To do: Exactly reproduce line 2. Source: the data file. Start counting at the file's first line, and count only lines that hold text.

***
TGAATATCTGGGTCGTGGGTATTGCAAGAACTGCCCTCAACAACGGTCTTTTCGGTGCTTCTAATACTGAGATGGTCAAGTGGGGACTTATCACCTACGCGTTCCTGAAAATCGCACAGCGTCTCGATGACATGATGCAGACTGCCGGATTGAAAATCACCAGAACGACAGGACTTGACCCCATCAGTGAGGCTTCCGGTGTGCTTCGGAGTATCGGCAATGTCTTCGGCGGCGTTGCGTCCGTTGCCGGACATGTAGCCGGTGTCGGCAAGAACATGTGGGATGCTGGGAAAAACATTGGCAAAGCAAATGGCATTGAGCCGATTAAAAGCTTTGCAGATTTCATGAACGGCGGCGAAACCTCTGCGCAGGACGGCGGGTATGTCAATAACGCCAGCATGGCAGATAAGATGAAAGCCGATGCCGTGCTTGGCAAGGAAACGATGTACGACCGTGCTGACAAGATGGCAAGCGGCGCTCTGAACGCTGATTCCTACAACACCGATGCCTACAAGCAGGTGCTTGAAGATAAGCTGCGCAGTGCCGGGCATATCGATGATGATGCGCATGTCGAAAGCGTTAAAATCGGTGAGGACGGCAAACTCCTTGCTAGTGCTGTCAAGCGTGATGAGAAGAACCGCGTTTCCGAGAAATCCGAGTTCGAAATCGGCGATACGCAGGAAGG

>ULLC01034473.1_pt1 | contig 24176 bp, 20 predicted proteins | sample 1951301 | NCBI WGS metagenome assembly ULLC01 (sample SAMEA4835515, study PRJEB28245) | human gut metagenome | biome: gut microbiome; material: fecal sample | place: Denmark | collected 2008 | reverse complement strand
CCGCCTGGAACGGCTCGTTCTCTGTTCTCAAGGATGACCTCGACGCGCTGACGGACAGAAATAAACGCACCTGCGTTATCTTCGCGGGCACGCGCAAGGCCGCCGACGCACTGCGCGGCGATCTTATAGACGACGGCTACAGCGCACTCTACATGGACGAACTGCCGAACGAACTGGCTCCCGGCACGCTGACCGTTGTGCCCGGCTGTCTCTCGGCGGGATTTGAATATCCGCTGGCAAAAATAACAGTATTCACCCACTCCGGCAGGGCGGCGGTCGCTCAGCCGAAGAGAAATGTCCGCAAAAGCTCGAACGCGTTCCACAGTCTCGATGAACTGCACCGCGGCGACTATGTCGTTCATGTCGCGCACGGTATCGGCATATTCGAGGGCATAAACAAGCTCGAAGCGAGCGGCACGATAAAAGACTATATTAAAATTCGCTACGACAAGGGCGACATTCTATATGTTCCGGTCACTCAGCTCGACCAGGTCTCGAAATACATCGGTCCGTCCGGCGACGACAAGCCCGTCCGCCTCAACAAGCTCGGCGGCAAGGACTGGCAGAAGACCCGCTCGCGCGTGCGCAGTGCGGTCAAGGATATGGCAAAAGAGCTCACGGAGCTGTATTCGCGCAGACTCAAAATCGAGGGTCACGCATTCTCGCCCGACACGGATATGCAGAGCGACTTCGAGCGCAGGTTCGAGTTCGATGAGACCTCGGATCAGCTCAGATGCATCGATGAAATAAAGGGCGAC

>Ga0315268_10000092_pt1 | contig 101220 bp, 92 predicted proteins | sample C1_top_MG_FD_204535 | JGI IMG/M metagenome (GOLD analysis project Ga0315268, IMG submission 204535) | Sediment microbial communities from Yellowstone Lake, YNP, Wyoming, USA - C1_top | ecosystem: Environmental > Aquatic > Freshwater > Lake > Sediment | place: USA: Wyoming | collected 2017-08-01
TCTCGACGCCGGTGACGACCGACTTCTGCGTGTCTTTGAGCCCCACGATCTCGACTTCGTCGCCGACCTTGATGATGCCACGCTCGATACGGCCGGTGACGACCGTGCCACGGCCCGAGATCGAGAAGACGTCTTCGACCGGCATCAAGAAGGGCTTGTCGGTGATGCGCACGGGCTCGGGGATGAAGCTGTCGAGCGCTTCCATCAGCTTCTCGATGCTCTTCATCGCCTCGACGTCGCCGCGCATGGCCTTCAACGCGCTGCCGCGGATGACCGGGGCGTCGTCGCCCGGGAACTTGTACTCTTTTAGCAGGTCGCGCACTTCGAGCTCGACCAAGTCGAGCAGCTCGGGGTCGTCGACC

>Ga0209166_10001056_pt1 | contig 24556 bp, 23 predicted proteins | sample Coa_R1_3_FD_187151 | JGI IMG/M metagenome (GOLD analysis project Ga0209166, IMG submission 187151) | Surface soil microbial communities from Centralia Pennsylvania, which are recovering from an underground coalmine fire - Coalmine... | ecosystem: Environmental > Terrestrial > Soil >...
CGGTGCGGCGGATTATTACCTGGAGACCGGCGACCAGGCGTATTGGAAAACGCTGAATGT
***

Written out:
>ULLC01034473.1_pt1 | contig 24176 bp, 20 predicted proteins | sample 1951301 | NCBI WGS metagenome assembly ULLC01 (sample SAMEA4835515, study PRJEB28245) | human gut metagenome | biome: gut microbiome; material: fecal sample | place: Denmark | collected 2008 | reverse complement strand